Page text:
Wp/nys/Bardi

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Witchetty-Made

Moort Wongi - family talking about Bardi)[edit | edit source]

Greg Garlett[edit | edit source]

"Our mob used to find kwop eating grubs in the blackboy, gum tree and wattle.We been eating bardi since the Dreamtime. The old people knew when to findthem. After the first rains. Better than beef they reckoned." [1]

Wadjella Wongi - Non-Indigenous people talking about Bardi[edit | edit source]

Captain George Grey[edit | edit source]

"compares in a cross-cultural manner the settler’s revulsion to the eating of grubs with the indigenous people’s cultural abhorrence of the European consumption of raw oysters. He comments:‘Grubs are either eaten raw or roasted; they are best roasted tied up in a piece of bark, in the manner that I have before stated that they cook their fish. If the natives are taunted with eating such a disgusting species of food as these grubs appear to Europeans, they invariably retort by accusing us of eating raw oysters, which they regard with perfect horror." [2]

Eating raw oysters can cause very severe and unpleasant food poisoning if the oysters are spoilt or contaminated. People who have suffered this often gain a life-long aversion to many types of sea food.[3] Bardi are safer than oysters to eat raw.

George Grey learnt Noongar whilst in West Australia. As a Lieutenant, he led expeditions to the West coast of Australia. On his second expedition his party were the first Europeans to see the Gascoyne River (in the Gascoyne region of WA) in 1839. but after being shipwrecked they had to walk to Perth. They survived the journey through the efforts of Kaiber, a Whadjuk Noongar man, who organised food and what water could be found (they survived by drinking liquid mud). On his first expedition to West Australia his party had discovered the Glenelg River in the Kimberley in 1838 but had also been shipwrecked.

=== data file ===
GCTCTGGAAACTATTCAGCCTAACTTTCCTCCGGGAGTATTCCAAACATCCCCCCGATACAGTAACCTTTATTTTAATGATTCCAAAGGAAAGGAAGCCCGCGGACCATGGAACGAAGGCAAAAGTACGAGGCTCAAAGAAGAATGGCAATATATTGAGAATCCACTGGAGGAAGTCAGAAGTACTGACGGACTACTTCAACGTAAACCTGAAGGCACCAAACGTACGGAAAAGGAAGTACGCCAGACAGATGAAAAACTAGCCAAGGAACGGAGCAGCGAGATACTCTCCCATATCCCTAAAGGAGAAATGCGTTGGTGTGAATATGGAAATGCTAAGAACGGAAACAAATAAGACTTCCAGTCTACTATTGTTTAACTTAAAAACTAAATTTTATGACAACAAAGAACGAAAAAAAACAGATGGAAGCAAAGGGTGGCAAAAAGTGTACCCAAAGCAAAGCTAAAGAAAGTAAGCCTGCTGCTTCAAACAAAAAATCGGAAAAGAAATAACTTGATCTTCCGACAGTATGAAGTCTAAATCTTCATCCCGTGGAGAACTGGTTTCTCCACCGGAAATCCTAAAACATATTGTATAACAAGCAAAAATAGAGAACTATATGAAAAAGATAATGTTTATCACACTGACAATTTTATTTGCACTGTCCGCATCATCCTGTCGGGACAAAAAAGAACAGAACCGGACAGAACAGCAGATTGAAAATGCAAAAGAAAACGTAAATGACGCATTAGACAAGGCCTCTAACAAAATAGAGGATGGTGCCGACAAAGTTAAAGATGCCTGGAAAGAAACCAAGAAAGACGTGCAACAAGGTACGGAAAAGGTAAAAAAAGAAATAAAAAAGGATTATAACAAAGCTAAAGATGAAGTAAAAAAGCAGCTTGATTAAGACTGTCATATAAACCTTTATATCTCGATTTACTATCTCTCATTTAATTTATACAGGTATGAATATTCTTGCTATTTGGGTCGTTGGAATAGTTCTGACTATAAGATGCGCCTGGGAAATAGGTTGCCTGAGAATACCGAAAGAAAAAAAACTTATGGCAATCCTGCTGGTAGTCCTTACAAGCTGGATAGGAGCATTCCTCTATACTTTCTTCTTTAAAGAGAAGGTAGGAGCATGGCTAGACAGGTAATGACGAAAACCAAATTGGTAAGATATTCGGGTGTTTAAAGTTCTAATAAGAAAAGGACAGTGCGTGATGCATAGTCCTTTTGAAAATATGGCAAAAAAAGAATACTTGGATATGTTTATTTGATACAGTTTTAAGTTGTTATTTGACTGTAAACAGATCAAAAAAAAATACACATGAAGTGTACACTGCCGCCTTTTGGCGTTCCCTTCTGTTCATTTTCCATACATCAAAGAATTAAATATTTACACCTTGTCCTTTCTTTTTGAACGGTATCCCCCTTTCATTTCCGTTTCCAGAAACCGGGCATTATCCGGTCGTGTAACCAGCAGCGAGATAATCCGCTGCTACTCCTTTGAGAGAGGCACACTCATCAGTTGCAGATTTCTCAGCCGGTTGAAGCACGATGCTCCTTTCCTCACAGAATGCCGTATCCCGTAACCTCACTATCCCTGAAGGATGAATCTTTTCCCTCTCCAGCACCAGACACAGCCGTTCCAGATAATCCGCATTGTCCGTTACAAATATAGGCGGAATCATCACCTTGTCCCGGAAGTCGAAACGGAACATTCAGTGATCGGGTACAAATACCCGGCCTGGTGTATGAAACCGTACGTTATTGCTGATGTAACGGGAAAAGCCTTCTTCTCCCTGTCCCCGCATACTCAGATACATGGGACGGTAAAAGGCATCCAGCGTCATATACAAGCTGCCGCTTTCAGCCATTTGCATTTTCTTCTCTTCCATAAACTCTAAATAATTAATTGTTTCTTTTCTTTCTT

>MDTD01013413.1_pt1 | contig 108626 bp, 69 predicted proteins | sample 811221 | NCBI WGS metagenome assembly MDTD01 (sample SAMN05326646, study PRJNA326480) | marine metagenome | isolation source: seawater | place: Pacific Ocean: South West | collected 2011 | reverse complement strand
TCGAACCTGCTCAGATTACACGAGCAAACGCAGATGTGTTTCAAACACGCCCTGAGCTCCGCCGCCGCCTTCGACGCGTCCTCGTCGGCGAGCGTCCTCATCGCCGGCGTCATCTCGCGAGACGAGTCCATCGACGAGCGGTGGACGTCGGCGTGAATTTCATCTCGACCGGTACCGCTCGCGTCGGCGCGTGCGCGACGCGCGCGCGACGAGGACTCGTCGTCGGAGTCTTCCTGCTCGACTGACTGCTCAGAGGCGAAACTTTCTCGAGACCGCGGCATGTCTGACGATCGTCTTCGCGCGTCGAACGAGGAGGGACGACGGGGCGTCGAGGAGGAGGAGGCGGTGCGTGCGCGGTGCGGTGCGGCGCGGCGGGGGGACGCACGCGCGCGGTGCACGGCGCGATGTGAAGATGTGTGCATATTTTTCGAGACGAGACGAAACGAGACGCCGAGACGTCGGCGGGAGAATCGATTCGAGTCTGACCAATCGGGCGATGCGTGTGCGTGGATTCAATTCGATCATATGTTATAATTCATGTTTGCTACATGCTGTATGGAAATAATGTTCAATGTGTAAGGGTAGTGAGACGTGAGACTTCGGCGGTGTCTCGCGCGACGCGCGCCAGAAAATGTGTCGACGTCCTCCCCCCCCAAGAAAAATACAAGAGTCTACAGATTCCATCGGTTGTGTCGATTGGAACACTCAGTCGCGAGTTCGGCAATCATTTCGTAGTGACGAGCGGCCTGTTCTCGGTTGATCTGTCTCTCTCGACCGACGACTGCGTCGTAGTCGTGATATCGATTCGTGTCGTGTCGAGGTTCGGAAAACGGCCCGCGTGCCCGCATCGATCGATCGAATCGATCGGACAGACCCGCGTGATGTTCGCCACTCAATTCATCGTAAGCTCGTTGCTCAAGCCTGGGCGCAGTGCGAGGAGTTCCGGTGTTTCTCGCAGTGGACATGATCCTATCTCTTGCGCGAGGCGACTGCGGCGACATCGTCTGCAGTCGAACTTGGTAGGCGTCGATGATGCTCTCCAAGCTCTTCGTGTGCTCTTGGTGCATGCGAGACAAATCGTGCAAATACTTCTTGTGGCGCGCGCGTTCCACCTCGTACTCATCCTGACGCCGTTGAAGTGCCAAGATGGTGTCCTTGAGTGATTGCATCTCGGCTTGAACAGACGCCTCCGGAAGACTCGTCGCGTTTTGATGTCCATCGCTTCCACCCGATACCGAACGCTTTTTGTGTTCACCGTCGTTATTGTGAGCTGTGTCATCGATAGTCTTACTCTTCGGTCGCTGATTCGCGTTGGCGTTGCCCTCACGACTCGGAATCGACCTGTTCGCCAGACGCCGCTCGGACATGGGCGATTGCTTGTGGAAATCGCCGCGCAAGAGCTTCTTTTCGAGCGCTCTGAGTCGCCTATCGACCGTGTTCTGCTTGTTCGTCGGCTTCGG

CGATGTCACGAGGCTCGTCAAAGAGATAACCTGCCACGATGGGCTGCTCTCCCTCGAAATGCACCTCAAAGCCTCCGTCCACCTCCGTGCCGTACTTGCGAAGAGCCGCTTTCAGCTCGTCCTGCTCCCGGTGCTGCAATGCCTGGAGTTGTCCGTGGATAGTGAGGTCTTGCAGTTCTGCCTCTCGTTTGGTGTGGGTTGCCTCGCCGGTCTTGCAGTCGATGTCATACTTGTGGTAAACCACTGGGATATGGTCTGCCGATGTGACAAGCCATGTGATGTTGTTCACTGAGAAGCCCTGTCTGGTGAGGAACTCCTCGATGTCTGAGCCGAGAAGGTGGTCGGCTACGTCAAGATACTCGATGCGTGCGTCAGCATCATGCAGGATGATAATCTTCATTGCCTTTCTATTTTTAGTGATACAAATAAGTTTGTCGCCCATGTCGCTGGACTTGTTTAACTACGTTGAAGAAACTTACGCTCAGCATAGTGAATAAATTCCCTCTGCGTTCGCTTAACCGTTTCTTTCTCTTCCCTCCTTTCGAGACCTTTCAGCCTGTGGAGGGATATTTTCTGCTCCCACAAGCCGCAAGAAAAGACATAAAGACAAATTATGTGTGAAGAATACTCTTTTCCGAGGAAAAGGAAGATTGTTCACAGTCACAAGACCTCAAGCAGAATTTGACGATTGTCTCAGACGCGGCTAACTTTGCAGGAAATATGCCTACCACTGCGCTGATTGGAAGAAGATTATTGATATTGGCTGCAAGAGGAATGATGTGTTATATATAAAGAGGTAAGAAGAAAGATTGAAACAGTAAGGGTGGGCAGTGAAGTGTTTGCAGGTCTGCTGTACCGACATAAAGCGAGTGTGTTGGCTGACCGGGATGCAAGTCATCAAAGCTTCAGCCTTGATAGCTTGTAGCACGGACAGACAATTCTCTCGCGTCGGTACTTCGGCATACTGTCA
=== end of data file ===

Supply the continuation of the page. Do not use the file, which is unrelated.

Eating[edit | edit source]

Yudarn dookoon or “tying-up cooking" was one method of preparing the bardi grub, where the bardi would be roasted tied up in a piece of bark, in the same way that they cooked fish [4]

Ngiyan waarnk[edit | edit source]

  1. Greg Garlett, NyungarElder 2000
  2. https://www.academia.edu/36295490/THE_PUZZLE_OF_THE_BARDI_GRUB_IN_NYUNGAR_CULTURE?auto=download
  3. Jeffrey M. Farber. "Why you may never eat raw oysters again". The Conversation. 23 May 2018. Retrieved 23 October 2019
  4. Macintyre, 2019. https://www.academia.edu/36295490/THE_PUZZLE_OF_THE_BARDI_GRUB_IN_NYUNGAR_CULTURE?auto=download